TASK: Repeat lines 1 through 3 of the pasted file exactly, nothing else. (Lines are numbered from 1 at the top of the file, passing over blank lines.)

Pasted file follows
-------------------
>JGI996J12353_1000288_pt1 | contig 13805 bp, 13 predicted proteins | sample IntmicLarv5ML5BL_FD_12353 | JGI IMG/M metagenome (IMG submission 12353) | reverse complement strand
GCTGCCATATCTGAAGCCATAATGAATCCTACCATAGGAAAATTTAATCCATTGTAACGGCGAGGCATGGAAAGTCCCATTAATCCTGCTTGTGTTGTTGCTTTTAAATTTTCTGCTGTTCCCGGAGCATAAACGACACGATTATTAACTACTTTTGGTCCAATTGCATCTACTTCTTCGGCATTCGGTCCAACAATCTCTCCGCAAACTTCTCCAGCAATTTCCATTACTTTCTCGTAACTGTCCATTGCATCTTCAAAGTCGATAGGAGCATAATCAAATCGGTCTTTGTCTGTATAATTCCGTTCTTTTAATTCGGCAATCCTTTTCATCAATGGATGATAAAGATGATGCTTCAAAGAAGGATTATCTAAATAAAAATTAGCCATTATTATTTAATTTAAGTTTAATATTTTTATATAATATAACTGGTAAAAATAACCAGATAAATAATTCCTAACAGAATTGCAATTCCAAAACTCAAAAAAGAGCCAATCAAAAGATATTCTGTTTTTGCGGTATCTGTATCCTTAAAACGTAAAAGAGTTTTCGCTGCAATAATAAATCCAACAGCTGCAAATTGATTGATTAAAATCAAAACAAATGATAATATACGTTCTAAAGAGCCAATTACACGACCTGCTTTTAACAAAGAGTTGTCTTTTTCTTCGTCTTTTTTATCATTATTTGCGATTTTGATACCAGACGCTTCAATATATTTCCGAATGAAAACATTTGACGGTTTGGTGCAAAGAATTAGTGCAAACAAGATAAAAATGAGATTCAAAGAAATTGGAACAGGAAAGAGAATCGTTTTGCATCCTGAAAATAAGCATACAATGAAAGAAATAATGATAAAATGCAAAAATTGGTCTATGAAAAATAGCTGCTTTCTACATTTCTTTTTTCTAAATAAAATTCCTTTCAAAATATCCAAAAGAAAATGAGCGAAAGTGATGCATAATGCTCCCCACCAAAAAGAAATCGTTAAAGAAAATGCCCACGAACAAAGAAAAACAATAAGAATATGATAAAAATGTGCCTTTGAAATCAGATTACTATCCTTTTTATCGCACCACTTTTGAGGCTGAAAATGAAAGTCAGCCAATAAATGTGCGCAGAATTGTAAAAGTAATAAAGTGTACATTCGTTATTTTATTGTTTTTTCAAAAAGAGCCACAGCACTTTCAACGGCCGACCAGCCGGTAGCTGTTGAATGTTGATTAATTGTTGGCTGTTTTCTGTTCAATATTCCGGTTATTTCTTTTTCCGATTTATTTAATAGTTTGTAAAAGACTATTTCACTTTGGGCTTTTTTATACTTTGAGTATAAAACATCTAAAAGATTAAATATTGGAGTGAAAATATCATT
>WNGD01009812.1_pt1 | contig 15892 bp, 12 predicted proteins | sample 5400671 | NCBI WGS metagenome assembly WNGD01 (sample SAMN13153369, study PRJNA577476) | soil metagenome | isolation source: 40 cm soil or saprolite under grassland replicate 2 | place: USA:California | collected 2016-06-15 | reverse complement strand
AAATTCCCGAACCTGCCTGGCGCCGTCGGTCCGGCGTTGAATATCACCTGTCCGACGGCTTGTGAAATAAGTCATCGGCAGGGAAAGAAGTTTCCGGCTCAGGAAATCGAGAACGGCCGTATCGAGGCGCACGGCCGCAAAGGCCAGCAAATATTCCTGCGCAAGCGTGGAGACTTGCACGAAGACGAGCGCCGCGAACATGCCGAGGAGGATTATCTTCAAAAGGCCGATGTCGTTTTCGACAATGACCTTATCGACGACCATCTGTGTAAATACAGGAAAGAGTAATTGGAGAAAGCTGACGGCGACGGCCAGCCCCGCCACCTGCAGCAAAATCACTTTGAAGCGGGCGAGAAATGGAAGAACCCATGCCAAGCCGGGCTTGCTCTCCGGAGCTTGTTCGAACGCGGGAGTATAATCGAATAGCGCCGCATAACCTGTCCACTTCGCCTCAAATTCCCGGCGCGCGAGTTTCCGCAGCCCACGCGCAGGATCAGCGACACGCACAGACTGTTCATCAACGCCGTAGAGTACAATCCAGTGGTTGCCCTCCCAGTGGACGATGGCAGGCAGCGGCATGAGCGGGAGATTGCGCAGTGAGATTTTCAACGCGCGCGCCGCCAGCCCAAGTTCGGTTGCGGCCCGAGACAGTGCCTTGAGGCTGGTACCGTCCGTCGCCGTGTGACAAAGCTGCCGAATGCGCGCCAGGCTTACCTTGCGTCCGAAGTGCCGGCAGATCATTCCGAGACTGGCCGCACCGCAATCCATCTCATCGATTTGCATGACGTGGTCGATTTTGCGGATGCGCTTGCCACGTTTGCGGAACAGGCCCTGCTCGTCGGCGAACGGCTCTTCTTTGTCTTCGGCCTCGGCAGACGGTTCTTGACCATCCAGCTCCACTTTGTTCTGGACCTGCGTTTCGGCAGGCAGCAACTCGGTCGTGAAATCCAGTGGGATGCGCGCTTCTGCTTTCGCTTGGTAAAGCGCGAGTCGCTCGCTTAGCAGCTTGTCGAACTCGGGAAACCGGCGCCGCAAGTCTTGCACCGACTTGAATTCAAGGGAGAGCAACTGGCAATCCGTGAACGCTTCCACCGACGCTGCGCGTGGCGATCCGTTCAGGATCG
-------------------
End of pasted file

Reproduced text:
>JGI996J12353_1000288_pt1 | contig 13805 bp, 13 predicted proteins | sample IntmicLarv5ML5BL_FD_12353 | JGI IMG/M metagenome (IMG submission 12353) | reverse complement strand
GCTGCCATATCTGAAGCCATAATGAATCCTACCATAGGAAAATTTAATCCATTGTAACGGCGAGGCATGGAAAGTCCCATTAATCCTGCTTGTGTTGTTGCTTTTAAATTTTCTGCTGTTCCCGGAGCATAAACGACACGATTATTAACTACTTTTGGTCCAATTGCATCTACTTCTTCGGCATTCGGTCCAACAATCTCTCCGCAAACTTCTCCAGCAATTTCCATTACTTTCTCGTAACTGTCCATTGCATCTTCAAAGTCGATAGGAGCATAATCAAATCGGTCTTTGTCTGTATAATTCCGTTCTTTTAATTCGGCAATCCTTTTCATCAATGGATGATAAAGATGATGCTTCAAAGAAGGATTATCTAAATAAAAATTAGCCATTATTATTTAATTTAAGTTTAATATTTTTATATAATATAACTGGTAAAAATAACCAGATAAATAATTCCTAACAGAATTGCAATTCCAAAACTCAAAAAAGAGCCAATCAAAAGATATTCTGTTTTTGCGGTATCTGTATCCTTAAAACGTAAAAGAGTTTTCGCTGCAATAATAAATCCAACAGCTGCAAATTGATTGATTAAAATCAAAACAAATGATAATATACGTTCTAAAGAGCCAATTACACGACCTGCTTTTAACAAAGAGTTGTCTTTTTCTTCGTCTTTTTTATCATTATTTGCGATTTTGATACCAGACGCTTCAATATATTTCCGAATGAAAACATTTGACGGTTTGGTGCAAAGAATTAGTGCAAACAAGATAAAAATGAGATTCAAAGAAATTGGAACAGGAAAGAGAATCGTTTTGCATCCTGAAAATAAGCATACAATGAAAGAAATAATGATAAAATGCAAAAATTGGTCTATGAAAAATAGCTGCTTTCTACATTTCTTTTTTCTAAATAAAATTCCTTTCAAAATATCCAAAAGAAAATGAGCGAAAGTGATGCATAATGCTCCCCACCAAAAAGAAATCGTTAAAGAAAATGCCCACGAACAAAGAAAAACAATAAGAATATGATAAAAATGTGCCTTTGAAATCAGATTACTATCCTTTTTATCGCACCACTTTTGAGGCTGAAAATGAAAGTCAGCCAATAAATGTGCGCAGAATTGTAAAAGTAATAAAGTGTACATTCGTTATTTTATTGTTTTTTCAAAAAGAGCCACAGCACTTTCAACGGCCGACCAGCCGGTAGCTGTTGAATGTTGATTAATTGTTGGCTGTTTTCTGTTCAATATTCCGGTTATTTCTTTTTCCGATTTATTTAATAGTTTGTAAAAGACTATTTCACTTTGGGCTTTTTTATACTTTGAGTATAAAACATCTAAAAGATTAAATATTGGAGTGAAAATATCATT
>WNGD01009812.1_pt1 | contig 15892 bp, 12 predicted proteins | sample 5400671 | NCBI WGS metagenome assembly WNGD01 (sample SAMN13153369, study PRJNA577476) | soil metagenome | isolation source: 40 cm soil or saprolite under grassland replicate 2 | place: USA:California | collected 2016-06-15 | reverse complement strand